Counterfire spoke to striking security workers at Royal Berkshire Hospital about the conditions they're facing and why they're taking action
Why did you go on strike?
We went on strike for many reasons, the biggest being pay and conditions. Because we are virtually on the lowest pay as per the government guidelines as to the minimum wage. We have 20 different people that work for the company with three or four different contracts among different employees with different stipulations in them due to TUPE.
A lot of us do not get any sick pay at all and we are working in a hospital with lots of sick people so if we are off sick we get statutory sick pay and nothing else and other conditions that we don’t feel are right. This was our third block of strike action. We were out a week in December, we did two weeks in January and then nearly 5 weeks till March 7th. We are now in talks with Acas but we’re prepared to take further action if needed.
We don’t want to be striking, but it’s been ongoing now ever since Kingdom came in, the security company which took over nearly two years ago. But really it’s been going on for longer than that because it was the same dispute with the other company and we felt that we had to do it - and once we started doing it we had to keep doing it – which is why we’re here now. And we just feel that it’s time that we heard.
So what are your demands?
£12 an hour for offices, £13 for supervisors, sick pay from day one for a set period, whatever they decide the period is going to be, and that we’re all on the same contract and all get the same thing. That’s the basic demand. There’s other things as well, but they’re peripheral to the main things, those are the three main things.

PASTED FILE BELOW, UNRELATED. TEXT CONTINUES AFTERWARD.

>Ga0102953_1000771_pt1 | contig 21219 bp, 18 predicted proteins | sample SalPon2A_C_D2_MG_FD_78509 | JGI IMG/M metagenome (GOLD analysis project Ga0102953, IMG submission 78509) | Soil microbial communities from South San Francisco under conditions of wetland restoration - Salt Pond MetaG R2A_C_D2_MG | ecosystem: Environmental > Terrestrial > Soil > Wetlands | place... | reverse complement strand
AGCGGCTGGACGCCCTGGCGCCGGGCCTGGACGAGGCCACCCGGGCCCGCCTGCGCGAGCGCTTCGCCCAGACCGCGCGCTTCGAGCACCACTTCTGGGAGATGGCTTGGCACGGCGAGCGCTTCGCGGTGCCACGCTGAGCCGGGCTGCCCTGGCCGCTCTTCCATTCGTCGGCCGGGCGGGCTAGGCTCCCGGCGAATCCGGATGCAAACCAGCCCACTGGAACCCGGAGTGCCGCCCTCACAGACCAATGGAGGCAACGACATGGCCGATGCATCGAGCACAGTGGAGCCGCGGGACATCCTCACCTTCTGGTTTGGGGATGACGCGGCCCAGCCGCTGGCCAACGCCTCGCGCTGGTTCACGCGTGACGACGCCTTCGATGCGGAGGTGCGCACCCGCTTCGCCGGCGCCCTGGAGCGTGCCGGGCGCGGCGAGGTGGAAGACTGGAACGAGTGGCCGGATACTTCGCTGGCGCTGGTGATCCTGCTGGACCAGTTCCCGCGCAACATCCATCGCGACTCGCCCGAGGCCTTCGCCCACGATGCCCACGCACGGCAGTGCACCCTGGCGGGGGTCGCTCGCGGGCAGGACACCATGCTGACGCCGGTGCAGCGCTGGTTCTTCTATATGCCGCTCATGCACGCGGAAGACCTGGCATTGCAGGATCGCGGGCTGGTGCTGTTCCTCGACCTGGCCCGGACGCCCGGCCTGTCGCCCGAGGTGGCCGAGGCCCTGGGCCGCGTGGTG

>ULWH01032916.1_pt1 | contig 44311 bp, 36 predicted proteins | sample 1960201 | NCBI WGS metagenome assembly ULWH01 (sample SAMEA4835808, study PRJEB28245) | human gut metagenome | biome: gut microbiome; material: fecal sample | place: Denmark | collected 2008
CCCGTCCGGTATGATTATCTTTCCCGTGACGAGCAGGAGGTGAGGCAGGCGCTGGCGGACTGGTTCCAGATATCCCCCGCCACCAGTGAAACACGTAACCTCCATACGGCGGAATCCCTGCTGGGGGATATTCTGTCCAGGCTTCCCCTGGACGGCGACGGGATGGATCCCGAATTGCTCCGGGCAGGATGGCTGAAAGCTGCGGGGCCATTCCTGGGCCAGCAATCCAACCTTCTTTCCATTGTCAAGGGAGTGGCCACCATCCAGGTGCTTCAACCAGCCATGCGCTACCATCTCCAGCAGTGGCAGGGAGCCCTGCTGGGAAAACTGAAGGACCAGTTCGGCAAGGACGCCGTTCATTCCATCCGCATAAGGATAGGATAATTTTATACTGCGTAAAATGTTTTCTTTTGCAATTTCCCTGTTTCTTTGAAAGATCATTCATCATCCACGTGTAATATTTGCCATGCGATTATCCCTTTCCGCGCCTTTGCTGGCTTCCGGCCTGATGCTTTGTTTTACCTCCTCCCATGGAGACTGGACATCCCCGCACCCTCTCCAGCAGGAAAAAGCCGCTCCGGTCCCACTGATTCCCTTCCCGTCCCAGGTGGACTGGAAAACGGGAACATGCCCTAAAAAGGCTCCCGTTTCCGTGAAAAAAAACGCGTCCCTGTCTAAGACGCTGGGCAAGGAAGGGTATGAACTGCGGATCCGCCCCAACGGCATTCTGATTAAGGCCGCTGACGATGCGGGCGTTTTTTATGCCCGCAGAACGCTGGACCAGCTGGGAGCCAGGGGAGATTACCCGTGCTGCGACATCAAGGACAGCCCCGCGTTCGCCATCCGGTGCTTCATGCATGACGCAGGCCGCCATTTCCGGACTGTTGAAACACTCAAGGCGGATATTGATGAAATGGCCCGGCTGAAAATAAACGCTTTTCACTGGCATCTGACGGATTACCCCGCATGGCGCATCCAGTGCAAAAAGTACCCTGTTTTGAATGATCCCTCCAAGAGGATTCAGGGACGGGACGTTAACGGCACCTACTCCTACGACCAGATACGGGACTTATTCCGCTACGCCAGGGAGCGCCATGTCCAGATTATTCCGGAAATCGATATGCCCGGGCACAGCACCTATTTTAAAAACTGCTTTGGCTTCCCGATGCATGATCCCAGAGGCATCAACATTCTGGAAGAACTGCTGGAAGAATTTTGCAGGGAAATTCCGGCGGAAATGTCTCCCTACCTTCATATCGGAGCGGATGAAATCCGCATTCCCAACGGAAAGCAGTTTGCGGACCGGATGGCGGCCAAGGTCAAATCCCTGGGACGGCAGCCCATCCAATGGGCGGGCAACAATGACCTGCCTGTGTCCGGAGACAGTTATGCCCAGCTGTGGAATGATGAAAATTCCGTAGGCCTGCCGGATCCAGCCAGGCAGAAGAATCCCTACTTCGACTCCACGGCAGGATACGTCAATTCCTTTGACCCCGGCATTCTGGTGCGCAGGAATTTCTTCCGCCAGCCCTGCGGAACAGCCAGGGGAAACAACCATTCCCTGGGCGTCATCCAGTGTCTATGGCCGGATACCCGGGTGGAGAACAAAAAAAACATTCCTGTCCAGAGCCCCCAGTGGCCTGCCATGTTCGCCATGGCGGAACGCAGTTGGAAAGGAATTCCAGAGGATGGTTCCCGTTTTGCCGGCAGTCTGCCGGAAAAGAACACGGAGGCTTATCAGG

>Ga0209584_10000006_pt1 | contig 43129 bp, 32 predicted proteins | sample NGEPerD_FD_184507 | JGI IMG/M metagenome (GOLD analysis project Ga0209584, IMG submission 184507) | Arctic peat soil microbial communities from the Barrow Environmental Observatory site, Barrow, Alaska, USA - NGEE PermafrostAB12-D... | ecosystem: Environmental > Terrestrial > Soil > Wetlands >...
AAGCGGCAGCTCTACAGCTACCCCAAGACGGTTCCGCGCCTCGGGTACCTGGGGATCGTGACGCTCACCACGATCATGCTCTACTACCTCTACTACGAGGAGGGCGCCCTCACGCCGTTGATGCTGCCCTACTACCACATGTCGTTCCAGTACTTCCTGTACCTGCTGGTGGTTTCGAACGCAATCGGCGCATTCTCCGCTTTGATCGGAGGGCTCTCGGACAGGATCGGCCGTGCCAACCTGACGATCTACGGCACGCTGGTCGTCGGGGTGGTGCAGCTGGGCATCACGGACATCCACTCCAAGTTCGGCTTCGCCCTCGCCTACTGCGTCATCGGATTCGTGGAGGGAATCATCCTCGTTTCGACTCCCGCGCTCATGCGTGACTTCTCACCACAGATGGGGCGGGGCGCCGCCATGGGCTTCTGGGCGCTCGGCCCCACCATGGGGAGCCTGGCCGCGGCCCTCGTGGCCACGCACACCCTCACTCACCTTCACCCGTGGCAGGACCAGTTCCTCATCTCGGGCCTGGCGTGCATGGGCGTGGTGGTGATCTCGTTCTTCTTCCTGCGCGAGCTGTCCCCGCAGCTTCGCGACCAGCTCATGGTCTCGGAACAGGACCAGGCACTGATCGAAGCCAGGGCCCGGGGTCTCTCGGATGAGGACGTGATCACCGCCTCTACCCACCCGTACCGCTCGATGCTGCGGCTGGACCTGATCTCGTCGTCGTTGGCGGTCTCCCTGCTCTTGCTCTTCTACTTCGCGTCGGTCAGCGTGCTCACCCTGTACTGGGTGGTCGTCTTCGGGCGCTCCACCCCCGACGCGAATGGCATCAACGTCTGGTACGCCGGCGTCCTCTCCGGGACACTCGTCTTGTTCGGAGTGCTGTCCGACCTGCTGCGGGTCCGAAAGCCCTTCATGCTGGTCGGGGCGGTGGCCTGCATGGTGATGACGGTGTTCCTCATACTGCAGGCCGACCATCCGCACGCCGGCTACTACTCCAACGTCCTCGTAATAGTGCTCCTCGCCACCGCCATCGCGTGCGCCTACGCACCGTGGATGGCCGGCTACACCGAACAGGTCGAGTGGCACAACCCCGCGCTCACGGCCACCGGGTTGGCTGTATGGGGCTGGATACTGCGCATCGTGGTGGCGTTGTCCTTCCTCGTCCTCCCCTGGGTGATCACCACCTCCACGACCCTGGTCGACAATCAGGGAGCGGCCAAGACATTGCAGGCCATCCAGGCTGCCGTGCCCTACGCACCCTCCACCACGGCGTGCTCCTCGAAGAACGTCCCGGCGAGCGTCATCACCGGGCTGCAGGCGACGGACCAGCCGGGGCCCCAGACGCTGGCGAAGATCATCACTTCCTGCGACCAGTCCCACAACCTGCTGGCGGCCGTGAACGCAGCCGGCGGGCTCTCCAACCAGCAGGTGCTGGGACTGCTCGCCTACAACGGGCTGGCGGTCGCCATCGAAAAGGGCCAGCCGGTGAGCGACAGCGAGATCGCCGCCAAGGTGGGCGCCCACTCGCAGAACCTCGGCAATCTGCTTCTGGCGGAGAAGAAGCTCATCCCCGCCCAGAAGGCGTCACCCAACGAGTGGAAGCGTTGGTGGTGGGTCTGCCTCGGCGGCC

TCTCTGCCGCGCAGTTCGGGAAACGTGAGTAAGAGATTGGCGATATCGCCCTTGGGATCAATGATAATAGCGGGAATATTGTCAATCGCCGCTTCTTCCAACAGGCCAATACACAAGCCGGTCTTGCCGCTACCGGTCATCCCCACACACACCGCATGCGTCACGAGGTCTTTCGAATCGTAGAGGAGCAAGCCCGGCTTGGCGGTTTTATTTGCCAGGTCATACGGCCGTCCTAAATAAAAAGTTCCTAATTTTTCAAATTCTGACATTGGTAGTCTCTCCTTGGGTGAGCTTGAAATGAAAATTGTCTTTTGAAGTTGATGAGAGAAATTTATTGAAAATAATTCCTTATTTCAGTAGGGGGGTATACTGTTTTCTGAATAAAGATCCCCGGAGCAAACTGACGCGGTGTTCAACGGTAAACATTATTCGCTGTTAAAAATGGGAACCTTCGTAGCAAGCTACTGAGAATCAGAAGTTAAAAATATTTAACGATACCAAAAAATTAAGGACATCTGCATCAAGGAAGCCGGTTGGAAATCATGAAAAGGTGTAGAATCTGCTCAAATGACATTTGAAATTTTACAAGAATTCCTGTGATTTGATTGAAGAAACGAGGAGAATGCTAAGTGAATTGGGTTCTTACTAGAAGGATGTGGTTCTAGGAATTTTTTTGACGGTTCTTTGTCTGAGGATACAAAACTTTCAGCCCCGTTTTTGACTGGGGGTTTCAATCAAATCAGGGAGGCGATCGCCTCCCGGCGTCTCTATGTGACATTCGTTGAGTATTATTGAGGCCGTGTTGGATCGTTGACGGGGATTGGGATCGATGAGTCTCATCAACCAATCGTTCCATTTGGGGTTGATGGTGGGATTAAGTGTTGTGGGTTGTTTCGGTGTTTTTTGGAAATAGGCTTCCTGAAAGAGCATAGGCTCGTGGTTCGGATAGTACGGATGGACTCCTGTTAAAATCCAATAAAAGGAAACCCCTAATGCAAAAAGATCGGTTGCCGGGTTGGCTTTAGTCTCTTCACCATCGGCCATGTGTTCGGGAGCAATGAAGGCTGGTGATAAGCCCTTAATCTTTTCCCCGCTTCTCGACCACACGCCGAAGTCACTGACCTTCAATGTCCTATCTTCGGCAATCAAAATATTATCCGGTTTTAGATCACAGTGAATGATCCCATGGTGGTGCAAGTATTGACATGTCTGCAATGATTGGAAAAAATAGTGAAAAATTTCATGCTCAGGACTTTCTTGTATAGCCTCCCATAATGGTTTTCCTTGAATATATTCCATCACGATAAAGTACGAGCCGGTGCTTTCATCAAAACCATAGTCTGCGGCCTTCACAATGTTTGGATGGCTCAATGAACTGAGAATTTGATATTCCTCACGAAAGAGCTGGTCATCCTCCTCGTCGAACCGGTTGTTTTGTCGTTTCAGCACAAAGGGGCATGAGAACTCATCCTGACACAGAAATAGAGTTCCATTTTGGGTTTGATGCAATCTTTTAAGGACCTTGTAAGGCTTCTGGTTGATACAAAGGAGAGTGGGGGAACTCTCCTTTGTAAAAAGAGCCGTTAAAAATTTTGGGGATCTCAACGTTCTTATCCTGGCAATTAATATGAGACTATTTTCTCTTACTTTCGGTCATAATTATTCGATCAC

And the variation in contracts make a big difference. One person has been here eleven years and his contract is with a previous company which did give sick pay. That is one of the big things with Kingdom is they say they don’t give sick pay across-the-board. But if some get it how is it fair that we don’t?
But even those who are getting sick pay, like one guy who’s been here 14 years and probably on one of the best contracts, he doesn’t get sick pay from the first day – he has to be sick for three days first and then the sick pay will start. And working in such an environment where it’s so easy for you to get sick. Even when there is a pandemic we’re still working with people who aren’t very well. They have viruses and diseases and whatever and we do have to go onto the wards on a regular basis to deal with these people.
Before Covid there were certain wards that were called D and V... diarrhoea and vomiting, so no one was allowed on that ward unless there was an emergency but the security still have to attend if there was an accident. So we would be attending knowing that if we did get sick, you know, some of us were forced to come to in to work hiding our illness because we can’t afford time off without sick pay.
If we work here at the hospital we should be treated the same as the nurses and the doctors who get sick pay from day one. Nurses and doctors are called frontline workers but as security we also have to go into every ward. And when this pandemic first started, they were very bad about giving us PPE. When we said ‘well what if we refuse to go on a ward?’ and the reply we were given was to look for another job.
No ifs, buts or maybes, if you don’t go then then you’re walking.
Now the company are using agency staff and people are starting to realise the importance of security and the value of our work. Because the guys they are using don’t have the training we have. We’ve had to do a certain amount of extra training because of what we do, much more than your average security guard does. Because the trust demand that we have these things for example the MAYBO training control and restraint. And that again is why we feel we should be paid reasonably because we do have these qualifications.